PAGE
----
Learn what to do if your iPhone keeps disconnecting from a known Wi-Fi network and starts using cellular data.
Have you noticed that your iPhone or cellular iPad sometimes stops using Wi-Fi and automatically switches to 5G, LTE, 4G, or 3G?
When this happens, you might get slower speeds, things like app/system updates and photos sync may pause, third-party applications may limit some functions to save data, and finally, it can exhaust your limited cellular data plan.
Below are the steps you can take to prevent these situations, and resolve the issue of your iPhone continuously switching from Wi-Fi to cellular data.
Turn off Wi-Fi Assist
The most obvious reason your iPhone automatically stops using Wi-Fi and decides to fall back to cellular data is because of a feature called Wi-Fi Assist. It’s designed to auto-switch to mobile data when the connected Wi-Fi’s speed or range is not up to the mark.
The plan here is to use faster cellular coverage instead of suffering from poor Wi-Fi! However, over the years I have noticed that Wi-Fi Assists kicks in even when your Wi-Fi can work fine for normal browsing and social media with just one signal bar.
To address this, simply turn off Wi-Fi Assist from the iOS settings, and then your iPhone will continue to use Wi-Fi and not jump to cellular data:
- Open the Settings app on your iPhone.
- Tap Cellular or Mobile Data.
- Scroll down to the end and turn off Wi-Fi Assist.
Switch off Wi-Fi Low Data Mode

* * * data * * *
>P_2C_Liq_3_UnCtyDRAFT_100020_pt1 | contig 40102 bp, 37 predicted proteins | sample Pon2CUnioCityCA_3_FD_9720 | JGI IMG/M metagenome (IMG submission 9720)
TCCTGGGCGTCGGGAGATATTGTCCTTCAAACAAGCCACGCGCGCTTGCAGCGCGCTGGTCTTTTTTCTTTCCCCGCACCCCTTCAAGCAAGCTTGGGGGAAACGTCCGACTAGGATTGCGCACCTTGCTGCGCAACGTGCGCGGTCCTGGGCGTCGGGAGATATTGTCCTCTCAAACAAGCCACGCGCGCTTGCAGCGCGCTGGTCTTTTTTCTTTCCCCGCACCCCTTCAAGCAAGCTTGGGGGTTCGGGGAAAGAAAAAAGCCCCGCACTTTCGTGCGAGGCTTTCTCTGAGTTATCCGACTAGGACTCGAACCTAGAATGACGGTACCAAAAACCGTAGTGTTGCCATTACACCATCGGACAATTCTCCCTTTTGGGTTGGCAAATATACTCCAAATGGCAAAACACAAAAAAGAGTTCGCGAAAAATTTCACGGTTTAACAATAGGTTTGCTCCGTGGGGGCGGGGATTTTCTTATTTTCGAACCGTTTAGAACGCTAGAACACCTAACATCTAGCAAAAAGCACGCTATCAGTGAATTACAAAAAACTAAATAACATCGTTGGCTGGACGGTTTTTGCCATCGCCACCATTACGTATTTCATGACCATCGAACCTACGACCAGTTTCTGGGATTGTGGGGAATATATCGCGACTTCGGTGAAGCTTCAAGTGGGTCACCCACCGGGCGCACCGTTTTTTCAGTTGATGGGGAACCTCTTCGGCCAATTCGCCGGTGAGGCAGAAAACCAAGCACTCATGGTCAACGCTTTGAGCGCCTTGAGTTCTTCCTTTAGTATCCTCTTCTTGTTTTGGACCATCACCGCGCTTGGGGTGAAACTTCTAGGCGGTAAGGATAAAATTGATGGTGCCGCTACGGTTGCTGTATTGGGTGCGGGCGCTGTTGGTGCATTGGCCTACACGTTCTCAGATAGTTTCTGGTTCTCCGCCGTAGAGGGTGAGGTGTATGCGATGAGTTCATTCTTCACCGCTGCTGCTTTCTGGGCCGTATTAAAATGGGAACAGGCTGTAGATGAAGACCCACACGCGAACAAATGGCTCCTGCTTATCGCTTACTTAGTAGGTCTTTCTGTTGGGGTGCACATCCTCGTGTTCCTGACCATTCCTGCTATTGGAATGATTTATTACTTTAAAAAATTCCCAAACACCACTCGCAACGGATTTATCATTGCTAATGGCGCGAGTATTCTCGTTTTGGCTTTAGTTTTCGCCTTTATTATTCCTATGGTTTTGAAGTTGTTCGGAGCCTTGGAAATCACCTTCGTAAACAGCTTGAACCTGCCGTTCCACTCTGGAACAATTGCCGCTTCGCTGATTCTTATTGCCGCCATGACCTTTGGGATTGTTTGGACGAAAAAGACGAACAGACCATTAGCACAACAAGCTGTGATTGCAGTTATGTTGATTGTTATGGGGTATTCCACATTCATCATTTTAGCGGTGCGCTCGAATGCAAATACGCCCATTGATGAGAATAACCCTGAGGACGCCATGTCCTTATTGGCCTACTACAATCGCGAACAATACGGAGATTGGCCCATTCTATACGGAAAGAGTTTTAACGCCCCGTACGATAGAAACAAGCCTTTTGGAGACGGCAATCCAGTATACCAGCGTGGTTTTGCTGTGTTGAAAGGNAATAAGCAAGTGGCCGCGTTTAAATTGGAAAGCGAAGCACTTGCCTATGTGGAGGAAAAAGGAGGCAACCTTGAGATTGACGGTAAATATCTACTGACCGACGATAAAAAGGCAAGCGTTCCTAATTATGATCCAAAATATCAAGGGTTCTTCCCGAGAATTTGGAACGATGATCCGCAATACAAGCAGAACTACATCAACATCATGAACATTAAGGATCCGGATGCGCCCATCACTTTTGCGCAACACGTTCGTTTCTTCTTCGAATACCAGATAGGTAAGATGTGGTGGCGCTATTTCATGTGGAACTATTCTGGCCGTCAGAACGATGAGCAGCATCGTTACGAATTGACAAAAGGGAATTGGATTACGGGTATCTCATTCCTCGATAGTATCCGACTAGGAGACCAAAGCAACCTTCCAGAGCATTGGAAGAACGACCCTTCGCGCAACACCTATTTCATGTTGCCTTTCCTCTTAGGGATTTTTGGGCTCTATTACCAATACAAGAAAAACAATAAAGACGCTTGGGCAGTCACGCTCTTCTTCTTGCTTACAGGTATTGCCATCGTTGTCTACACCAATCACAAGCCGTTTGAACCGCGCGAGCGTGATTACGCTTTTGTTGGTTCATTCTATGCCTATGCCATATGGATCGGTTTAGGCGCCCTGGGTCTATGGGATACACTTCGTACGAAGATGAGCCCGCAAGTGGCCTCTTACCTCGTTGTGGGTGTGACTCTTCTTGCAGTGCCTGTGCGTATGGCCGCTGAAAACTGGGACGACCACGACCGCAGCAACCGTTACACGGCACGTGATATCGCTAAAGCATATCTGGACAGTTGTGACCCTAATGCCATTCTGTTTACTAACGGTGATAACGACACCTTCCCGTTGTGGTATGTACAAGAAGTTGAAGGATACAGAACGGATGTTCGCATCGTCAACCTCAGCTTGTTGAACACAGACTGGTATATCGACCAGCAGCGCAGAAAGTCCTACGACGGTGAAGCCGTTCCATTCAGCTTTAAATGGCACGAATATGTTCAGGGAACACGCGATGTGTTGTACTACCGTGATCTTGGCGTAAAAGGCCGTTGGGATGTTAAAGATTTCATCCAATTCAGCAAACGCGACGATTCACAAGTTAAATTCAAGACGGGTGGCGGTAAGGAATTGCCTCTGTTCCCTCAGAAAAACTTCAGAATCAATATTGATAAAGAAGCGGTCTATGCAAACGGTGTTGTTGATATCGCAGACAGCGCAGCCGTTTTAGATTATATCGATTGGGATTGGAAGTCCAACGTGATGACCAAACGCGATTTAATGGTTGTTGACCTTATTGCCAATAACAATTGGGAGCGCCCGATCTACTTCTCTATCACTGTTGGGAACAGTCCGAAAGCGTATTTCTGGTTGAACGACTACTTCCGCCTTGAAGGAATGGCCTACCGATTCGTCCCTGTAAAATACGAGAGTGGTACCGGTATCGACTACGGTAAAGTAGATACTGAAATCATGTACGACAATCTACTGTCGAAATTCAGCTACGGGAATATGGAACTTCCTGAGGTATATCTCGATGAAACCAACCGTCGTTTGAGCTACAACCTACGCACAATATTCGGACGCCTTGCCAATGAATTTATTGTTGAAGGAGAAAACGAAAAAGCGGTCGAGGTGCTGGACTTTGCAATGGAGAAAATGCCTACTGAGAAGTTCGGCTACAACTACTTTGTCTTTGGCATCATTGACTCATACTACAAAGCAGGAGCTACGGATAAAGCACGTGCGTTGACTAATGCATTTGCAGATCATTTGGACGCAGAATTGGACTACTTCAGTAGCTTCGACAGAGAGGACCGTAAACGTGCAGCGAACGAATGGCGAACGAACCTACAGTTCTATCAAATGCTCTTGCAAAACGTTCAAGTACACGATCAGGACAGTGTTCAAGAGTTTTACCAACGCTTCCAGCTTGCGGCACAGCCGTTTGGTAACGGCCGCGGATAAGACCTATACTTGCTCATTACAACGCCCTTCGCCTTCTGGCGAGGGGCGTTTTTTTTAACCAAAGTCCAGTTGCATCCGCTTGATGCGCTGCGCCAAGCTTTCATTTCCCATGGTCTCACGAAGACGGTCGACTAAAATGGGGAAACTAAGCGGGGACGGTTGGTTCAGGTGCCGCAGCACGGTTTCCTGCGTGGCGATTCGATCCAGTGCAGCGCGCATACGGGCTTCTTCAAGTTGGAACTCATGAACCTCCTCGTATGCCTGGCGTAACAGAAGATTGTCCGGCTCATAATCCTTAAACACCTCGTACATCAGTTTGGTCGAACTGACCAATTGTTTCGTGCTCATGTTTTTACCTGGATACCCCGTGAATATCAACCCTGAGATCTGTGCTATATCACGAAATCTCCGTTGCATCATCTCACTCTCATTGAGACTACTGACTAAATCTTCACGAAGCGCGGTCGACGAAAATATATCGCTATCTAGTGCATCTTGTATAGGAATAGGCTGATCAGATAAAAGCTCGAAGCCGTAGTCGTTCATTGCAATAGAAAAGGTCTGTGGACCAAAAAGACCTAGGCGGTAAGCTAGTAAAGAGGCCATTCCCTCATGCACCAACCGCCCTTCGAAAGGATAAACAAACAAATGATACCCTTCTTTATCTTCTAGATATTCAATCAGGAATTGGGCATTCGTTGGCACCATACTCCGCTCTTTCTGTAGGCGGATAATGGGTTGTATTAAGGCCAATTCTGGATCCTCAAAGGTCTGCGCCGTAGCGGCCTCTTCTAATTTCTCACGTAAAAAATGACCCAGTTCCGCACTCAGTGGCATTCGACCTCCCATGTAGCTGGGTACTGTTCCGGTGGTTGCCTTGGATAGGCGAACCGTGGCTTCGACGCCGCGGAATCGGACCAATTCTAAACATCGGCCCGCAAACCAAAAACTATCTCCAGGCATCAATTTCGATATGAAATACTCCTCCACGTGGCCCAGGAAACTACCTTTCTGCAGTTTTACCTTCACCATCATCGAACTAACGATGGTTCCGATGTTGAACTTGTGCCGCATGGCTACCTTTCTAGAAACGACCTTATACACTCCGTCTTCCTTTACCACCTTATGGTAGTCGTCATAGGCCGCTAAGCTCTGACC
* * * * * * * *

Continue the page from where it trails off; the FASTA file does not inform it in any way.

Low Data Mode is available for cellular data as well as Wi-Fi. It’s designed to save the data usage for the connected network.
If you’re using it, chances are your iPhone automatically stops using Wi-Fi to save data when you lock your device. As a result, it falls back to the cellular network. You can fix this by turning off Wi-Fi Low Data Mode:
- Open the Settings app and select Wi-Fi.
- Tap the info button ⓘ next to the connected Wi-Fi.
- Turn off Low Data Mode.
Use the 2.4GHz band instead of the 5GHz one
Newer Wi-Fi routers support both 2.4GHz and 5GHz bands.
- The 5GHz band offers faster speeds but has limited coverage and can be easily obstructed by just a few doors and walls.
- On the other hand, the 2.4GHz band can be a bit slow, but its range and capability to penetrate through obstructions are better.
I have set my iPhone to always prefer the faster 5GHz Wi-Fi, and it works fine in my entire house. However, my iPhone automatically disconnects from Wi-Fi if I go to the back storeroom. After that, when I go to Settings > Wi-Fi, I only see the standard 2.4GHz band available, not the 5GHz. So, if I have to spend considerable time in that distant part of my house, I simply select the 2.4GHz band, and my iPhone goes back to using Wi-Fi.